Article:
BY JAMES BUTURO
Now that our national leadership is pressing hard to turn Uganda into a land that is free, stable and prosperous, the extent to which Ugandans are morally upright has critical implications on the countryâ€™s pace of development. There is no amount of social, economic or poli
Now that our national leadership is pressing hard to turn Uganda into a land that is free, stable and prosperous, the extent to which Ugandans are morally upright has critical implications on the countryâ€™s pace of development. There is no amount of social, economic or political engineering that can substitute for a nation whose people are morally frugal.
Morality describes principles that govern human behaviour. Without these principles, societies can neither live in an orderly manner nor survive for long. Morality ensures fair play and harmony among individuals. Its strict application in society helps us to become good. For God-inclined people, it helps them please their Creator.
Our society has commonly agreed moral values which gauge the level of our morality. When such values are respected and applied, they moderate human interactions. They define our identity and elevate us to a level which is consistent with the pillars of morality such as honesty, personal responsibility, mutual respect, love, tolerance and sexual restraint. The other pillars are classical values that define good character like thrift, charity, integrity, contentment rather than greed and helping others selflessly.
What then is the state of morality in our country? The majority of Ugandans believe their country has, over the recent years, undergone moral decline. They point to resurgence of vices such as greed or self-interest, which lead to embezzlement of public funds, prostitution and homosexuality.
The context of this decline is the ongoing cultural war in which Ugandans are embroiled. This war is between two camps; the moralist camp, often religious, and the secular camp.
The moralist camp comprises Ugandans who believe in living by Godâ€™s revealed morality, while the secular group believes in moral relativism and writing their own moral code. Moral relativism is the view that the ethical standards, morality and positions of wrong or right are culturally-based and, therefore, subject to a personâ€™s individual choice. Moral relativists argue that they are free to decide what is right for them. They say if they choose to sleep with animals, nobody, not even the law, should stop them. This is the argument of homosexuals, prostitutes and pedophiles.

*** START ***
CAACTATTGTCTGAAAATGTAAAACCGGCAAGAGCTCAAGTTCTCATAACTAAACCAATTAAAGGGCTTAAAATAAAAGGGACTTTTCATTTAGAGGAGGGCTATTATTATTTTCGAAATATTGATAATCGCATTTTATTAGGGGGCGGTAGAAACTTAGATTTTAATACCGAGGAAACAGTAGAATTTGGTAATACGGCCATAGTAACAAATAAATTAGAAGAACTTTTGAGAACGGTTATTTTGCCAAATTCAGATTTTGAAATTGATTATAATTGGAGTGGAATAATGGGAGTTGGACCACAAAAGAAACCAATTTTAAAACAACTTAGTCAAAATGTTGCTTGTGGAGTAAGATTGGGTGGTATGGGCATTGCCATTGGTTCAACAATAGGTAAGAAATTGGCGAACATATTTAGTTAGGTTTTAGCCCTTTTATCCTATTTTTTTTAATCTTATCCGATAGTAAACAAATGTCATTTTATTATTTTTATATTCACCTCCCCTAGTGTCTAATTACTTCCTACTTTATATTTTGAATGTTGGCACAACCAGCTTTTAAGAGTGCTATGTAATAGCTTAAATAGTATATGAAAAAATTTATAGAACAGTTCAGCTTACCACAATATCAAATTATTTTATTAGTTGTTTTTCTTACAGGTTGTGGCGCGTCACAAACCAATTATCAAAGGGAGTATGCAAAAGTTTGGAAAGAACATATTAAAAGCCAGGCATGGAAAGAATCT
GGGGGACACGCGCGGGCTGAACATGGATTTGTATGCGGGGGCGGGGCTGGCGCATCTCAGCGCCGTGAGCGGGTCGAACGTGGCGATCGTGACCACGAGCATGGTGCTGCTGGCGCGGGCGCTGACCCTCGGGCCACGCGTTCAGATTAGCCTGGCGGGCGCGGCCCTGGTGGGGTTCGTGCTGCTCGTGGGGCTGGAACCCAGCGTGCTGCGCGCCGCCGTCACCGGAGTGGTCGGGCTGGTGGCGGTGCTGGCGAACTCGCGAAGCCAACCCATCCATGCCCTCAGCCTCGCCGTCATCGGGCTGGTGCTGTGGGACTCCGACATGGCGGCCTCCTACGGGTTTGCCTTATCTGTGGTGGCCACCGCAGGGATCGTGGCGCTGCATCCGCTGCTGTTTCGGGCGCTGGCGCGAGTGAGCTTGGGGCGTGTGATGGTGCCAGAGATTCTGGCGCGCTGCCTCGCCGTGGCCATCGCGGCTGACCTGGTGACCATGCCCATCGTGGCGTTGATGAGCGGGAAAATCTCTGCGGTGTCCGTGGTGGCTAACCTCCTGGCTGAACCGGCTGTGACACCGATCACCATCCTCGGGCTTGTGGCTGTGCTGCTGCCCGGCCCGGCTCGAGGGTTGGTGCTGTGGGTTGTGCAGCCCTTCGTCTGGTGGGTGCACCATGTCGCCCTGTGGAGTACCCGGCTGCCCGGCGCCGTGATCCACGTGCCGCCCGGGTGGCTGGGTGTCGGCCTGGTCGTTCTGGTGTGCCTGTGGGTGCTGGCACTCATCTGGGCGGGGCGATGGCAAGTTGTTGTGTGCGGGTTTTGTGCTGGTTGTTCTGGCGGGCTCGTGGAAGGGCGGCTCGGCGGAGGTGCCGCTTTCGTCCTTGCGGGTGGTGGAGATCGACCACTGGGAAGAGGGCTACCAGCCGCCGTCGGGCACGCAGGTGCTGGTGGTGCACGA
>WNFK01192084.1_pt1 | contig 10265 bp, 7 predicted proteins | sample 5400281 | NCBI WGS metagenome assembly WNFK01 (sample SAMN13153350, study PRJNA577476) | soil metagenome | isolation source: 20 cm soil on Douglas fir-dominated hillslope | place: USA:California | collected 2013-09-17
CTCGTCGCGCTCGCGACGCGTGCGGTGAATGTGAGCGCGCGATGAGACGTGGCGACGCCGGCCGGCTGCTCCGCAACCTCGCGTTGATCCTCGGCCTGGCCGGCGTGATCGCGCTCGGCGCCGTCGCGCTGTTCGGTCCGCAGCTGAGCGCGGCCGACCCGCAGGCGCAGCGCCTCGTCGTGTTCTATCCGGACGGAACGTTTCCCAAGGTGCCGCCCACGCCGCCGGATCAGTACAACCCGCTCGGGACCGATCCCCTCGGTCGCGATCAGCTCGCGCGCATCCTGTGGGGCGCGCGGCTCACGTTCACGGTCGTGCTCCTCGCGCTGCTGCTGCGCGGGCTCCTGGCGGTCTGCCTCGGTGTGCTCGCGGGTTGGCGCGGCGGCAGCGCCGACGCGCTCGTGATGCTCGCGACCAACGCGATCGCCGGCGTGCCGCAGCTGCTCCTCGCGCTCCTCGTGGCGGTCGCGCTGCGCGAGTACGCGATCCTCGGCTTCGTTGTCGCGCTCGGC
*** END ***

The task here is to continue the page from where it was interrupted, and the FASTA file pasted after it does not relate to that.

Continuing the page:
Sadly, the secular camp, with their situational ethics and secular emphasis, is making substantial inroads against Ugandaâ€™s traditional religiously-inspired cultural values.
The on-going cultural war implies that Ugandans do not enjoy cultural consensus on God and religion and what constitutes right and wrong. If more Ugandans adopt secular values, our country would experience greater moral decline.
We must avoid pushing our country into a moral tailspin that could lead to promotion of individualism at the expense of moral responsibility. Taken to exaggerated levels, such embattlement could negate all the social, political and economic gains which the NRM Government has so far registered.
For many people, their countryâ€™s ability to continue being a self-governing republic of responsible citizens rests on the values we choose to promote and whether the media will continue to exhibit hostility to traditional morality. A major complaint by the public against the Fourth Estate, the media, is that the latter are the primary culprits in the nationâ€™s moral decline. They note that reversing the countryâ€™s moral decline would be difficult if the media continue to singularly promote secular values and a world view which glorifies decadent, abnormal and inhuman lifestyles such as prostitution and homosexuality, while at the same time undermining the faith and values that have stood the country in good stead.
Ugandans bemoan that the media appears to have a lot of freedom. They believe the quality and spiritual disposition of the managers of the media are the sine qua non to Ugandaâ€™s ability to firmly qualify as a free, stable and prosperous country, whose inhabitants are predominantly civilised, ethical, and have integrity. Citizens who care about their countryâ€™s moral condition should insist that the media strive to fairly represent the views of the majority.
If we are to reverse the downward spiral of culture and morality in society, it is essential to have a country-wide return to traditional belief in the authority of God over human moral behaviour. Doing so would, after all, be in conformity with the fact that our moral foundation came from our faith in God. Departure from Godâ€™s moral precepts poses the greatest danger to Ugandaâ€™s moral rectitude.
It is the increased acceptance of Godâ€™s authority that will propel Uganda to healthier and higher levels of peace, freedom, stability and prosperity.
The writer is the Minister of State for Ethics and Integrity
Moral degeneration ought to be checked